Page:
Paved The Way For Many Women In Law
Annette Grace, born March 12, 1877 in Prattville, CA, was the middle child of Big Meadows store owner Hiram Abbott and his wife, formerly Annette “Nettie” Stubbs, joinin an older sister and later welcoming a younger brother.
Her desire to show that women could be men’s equals, if given the opportunity, came at an early age. This “crusader” mentality was much influenced by her mother who was a school teacher and the most educated person in the county. Also, as a young girl, Annette was not allowed to join her father, a justice of the peace, when he gathered with his male friends to discuss issues, but her brother, two years younger, was included. This lack of equality did not go unnoticed by Annette.
Nettie A Strong Proponent of Education . . . Perfect Path for Annette
By the mid-1980’s the two sisters graduated from Chico Normal with teaching certificates. Both taught in Plumas County and saved their small salaries for Annette had a plan. As a child when she ran out of reading material she immersed herself in her father’s law books. She convinced her sister May to enter UC Berkeley where Annette studied law, an unheard-of ambition for a female at that time. She was the first of two women to graduate from UC Berkeley with a degree in law.
With gender an albatross, she was never able to acquire a position as an attorney. Practicing law was deemed unsuitable for women. Frustrated, she returned to teaching though her efforts did not go unacknowledged. In 1906, she was the first woman to become principal in California. This also was the year that was unusual for Annette, she showed lack of judgment and married Martin Adams. Though he appeared to be intelligent and articulate, she soon realized her “wifely duties” did not match her goals. Some say within a month a separation followed.
Back to Her passion, Law
Influenced by Judge John Raker, who later was elected to the US Congress, and his suffragette wife, Ida, they convinced Annette to return to Berkeley in 1910 to seek a doctorate in Berkeley. Annette was the only woman in a class of 11 men and the first to graduate from Boalt Law School in 1912. That same year, Western Pacific Railroad approached the Dean of Berkeley’s Law School and wanted to meet his top graduate. They were looking for an energetic young lawyer to hire. When the dean told them his best was Annette (not Andy) it was the same old story, “Oh, they couldn’t possibly hire a woman.” Even with her doctorate it was clear law firms were not going to hire her. Door slammed in her face again she returned to Plumas County and worked at a law firm in Quincy.
Politics Enters Annette’s Life and Makes Long-Term Impact
With the political climate changing, suffragette Ida and Congressman Raker convinced her to move back to the bay area. Here she became political, becoming president of the Women’s State Democratic Club supporting Woodrow Wilson’s campaign. With the women’s right to vote amendment passed in 1911, she went to Washington DC for the inauguration meeting other politicians. Needing a breather, she then decided a leisurely tour of the United States and Canada was next, ending up back in the bay area.
Annette’s legal career began in 1913 when she and Marguerite Ogden opened their law practice in San Francisco. Despite derisive cartoons, articles and predictions on the ability to succeed as a woman-owned law firm, the irony was that most of her clients were men!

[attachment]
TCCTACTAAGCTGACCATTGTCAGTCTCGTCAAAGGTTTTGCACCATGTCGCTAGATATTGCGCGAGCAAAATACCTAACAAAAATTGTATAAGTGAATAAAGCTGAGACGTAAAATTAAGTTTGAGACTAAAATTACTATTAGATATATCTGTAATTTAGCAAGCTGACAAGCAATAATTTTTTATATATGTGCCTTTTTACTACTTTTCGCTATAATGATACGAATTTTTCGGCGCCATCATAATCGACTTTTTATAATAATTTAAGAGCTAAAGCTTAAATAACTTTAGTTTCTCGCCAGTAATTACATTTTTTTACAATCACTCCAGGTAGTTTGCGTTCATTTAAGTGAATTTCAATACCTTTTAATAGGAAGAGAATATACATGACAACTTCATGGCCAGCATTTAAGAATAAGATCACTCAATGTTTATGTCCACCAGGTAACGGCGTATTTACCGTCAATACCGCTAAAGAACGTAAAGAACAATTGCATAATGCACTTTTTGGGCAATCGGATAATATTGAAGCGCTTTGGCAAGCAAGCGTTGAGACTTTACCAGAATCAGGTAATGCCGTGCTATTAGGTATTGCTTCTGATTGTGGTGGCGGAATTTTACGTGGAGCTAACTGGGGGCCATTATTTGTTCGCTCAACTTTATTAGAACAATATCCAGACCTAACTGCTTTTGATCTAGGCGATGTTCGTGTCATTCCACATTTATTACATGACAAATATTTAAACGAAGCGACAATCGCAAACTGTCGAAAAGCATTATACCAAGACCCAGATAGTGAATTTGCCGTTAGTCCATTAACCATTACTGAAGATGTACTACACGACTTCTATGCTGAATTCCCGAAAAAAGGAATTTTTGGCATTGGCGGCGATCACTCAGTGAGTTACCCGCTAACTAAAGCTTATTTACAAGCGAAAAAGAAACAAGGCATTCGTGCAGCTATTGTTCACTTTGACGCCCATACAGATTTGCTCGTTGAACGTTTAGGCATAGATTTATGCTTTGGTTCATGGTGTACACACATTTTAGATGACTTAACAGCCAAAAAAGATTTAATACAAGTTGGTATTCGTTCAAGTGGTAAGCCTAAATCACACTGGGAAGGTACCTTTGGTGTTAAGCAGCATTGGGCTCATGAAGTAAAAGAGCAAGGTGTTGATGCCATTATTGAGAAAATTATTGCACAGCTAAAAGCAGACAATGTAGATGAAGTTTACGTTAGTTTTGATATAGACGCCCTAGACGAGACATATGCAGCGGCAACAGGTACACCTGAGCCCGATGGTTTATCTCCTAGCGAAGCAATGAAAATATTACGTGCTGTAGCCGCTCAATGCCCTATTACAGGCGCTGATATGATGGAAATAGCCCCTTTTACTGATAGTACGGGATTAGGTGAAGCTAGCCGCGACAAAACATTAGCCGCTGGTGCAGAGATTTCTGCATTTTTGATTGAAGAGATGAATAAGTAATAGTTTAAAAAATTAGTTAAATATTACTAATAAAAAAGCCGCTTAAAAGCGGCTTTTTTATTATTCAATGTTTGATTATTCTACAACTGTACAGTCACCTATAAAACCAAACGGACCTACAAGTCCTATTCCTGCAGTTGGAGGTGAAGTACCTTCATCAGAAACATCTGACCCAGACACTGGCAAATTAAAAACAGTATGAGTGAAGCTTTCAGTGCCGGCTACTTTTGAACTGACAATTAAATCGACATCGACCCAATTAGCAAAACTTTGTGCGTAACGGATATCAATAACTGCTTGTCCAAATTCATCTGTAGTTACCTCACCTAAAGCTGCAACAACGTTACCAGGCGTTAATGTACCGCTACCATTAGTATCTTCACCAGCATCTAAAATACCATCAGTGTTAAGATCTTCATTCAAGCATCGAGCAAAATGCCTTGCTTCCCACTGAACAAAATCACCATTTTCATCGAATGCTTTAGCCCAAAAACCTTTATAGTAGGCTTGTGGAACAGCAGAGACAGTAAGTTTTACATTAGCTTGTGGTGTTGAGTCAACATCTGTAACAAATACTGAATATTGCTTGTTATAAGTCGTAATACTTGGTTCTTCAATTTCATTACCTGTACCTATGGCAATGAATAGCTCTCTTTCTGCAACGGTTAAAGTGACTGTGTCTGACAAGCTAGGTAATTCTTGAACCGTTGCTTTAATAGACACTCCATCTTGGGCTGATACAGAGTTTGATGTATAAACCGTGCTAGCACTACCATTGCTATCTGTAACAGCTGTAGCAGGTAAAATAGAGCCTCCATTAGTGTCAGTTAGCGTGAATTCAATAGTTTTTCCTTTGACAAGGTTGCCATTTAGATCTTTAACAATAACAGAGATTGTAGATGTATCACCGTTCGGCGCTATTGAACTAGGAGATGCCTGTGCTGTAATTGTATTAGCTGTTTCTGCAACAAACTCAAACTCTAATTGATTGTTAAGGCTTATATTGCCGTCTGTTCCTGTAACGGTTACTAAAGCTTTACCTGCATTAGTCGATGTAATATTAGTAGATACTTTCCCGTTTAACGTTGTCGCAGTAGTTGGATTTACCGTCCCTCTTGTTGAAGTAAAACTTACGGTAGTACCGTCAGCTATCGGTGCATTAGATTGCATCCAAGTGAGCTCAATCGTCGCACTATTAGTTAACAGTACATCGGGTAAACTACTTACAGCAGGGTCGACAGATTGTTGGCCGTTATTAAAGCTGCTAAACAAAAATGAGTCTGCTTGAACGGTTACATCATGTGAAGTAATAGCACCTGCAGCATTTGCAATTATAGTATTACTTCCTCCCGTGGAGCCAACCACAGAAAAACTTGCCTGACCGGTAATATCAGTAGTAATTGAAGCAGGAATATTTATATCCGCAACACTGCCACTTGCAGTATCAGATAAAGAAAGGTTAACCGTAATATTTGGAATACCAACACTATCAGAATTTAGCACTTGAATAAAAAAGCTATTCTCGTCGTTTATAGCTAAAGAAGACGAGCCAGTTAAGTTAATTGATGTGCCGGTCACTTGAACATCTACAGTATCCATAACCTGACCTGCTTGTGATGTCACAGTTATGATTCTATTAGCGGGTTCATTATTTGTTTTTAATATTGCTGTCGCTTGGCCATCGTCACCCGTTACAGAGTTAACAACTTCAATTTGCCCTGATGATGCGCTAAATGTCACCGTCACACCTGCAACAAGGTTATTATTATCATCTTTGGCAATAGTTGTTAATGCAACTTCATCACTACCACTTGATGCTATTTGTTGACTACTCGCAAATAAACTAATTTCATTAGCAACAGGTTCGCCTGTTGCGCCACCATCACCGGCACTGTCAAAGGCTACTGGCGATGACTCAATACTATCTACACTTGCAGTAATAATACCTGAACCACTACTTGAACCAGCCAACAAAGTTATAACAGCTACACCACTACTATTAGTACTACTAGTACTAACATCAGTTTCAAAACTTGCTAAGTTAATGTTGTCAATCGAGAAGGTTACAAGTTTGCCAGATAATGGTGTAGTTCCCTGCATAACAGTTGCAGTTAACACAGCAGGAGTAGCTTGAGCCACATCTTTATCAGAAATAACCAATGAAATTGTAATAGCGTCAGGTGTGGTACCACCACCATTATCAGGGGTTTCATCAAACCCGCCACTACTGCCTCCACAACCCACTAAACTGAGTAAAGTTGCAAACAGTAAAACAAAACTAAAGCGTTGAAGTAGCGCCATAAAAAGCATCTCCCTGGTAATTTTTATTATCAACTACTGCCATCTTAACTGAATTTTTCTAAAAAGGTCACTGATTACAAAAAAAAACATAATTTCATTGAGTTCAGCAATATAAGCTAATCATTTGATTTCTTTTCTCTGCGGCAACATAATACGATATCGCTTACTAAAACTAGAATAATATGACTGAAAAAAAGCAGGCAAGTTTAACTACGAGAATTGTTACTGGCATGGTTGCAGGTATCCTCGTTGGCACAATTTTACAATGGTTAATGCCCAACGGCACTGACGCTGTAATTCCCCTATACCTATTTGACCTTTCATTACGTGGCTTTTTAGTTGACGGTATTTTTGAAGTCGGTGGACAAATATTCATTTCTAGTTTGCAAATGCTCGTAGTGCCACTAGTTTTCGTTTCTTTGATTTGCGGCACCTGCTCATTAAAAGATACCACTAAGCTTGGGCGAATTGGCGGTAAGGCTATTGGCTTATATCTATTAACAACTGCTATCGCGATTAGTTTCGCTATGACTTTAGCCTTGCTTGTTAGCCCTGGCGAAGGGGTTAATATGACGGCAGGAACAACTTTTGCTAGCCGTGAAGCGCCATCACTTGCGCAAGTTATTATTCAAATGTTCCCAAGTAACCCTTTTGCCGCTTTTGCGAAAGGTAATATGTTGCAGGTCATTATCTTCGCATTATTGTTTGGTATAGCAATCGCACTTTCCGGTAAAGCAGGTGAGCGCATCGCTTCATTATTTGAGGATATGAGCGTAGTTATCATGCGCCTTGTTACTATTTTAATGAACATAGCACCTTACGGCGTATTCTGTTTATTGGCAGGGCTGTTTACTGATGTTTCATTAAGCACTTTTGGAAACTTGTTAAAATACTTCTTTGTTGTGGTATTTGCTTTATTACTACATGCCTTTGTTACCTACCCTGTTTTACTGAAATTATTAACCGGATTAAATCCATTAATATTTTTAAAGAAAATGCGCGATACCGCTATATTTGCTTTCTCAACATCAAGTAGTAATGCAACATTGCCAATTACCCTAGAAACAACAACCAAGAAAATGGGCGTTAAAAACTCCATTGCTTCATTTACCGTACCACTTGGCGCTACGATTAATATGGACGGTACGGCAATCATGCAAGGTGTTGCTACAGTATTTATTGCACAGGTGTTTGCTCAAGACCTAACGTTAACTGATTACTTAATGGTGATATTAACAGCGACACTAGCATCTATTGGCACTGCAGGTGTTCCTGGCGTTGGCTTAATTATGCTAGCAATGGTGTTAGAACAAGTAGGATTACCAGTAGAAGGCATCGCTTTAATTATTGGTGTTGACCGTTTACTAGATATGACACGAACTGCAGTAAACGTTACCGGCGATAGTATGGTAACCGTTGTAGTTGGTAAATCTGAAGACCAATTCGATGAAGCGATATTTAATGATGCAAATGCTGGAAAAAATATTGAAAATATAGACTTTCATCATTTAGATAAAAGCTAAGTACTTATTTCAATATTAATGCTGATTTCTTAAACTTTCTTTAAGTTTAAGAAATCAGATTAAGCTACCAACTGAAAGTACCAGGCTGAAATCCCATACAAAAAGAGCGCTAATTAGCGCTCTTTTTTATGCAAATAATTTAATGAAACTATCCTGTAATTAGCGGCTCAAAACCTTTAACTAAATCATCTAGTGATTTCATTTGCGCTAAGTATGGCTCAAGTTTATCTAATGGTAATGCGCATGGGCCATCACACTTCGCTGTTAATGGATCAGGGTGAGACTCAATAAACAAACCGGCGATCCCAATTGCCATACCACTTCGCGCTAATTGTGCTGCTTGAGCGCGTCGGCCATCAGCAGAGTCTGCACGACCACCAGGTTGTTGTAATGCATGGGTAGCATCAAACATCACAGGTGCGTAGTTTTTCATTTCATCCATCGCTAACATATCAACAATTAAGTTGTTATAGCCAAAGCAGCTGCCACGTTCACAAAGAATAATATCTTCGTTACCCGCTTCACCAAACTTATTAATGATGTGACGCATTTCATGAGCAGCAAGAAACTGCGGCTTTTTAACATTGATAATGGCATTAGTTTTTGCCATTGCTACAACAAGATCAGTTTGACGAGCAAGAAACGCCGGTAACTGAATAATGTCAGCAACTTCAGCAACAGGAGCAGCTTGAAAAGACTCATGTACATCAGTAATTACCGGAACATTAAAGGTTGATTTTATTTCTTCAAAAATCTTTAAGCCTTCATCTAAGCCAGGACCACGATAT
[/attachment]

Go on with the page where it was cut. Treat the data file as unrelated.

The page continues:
Due to her “being a girl,” eyes were on Annette. As it turned out, US Prosecuting Attorney John Preston was so impressed with one of her defenses, he hired Annette in 1914 as one of his Assistant US Attorneys, first woman to have that position. When he was appointed Assistant Attorney General in Washington, he was again so taken with Annette’s legal mind, she was appointed to the vacancy and was the first woman US Attorney General in 1918.
With a new administration she and other appointees were swept out of office, she returned to San Francisco to her private practice. In the 1930s, working in LA with John Preston, she and Preston were asked to join special prosecutors on a case against Standard Oil, winning a 22-million-dollar settlement for the government. This led to an appointment of the Third Courts of Appeal that later got her elected by the people of California to a 12-year stint on the bench. In 1950 she was honored by the California Governor to sit on a case before the California Supreme Court. This was another first as a woman as an Associate Justice on the California Supreme Court.
Ill health caused her to retire in 1952 while living in Sacramento enjoying gardening, having tea or dinner with friends and caring for a succession of pet cats. Justice Adams passed away at 79 in 1956.
Annette’s drive and tenaciousness paved the way for many women who have chosen careers in law. Quite an accomplishment for a woman of the 1800s and Lake Almanor local. Her amazing career is as follows:
- One of first two women principals in a California school (1907-10)
- One of the first two women to earn a law degree at UC Berkeley (1912)
- One of first women admitted to California Bar (1912)
- First woman to be appointed assistant US Attorney Northern District of CA (1918-20)
- The first woman to be appointed assistant Attorney General Washington DC (1920-21)
- The first woman to be appointed to the Third District Court of Appeals (1942-52)
- The first woman to serve as presiding justice of Court of Appeal in California (1942)
- The first woman to sit on case (pro tempore) before the California Supreme Court (1952)
Information, courtesy of local historian, Marilyn Quadrio.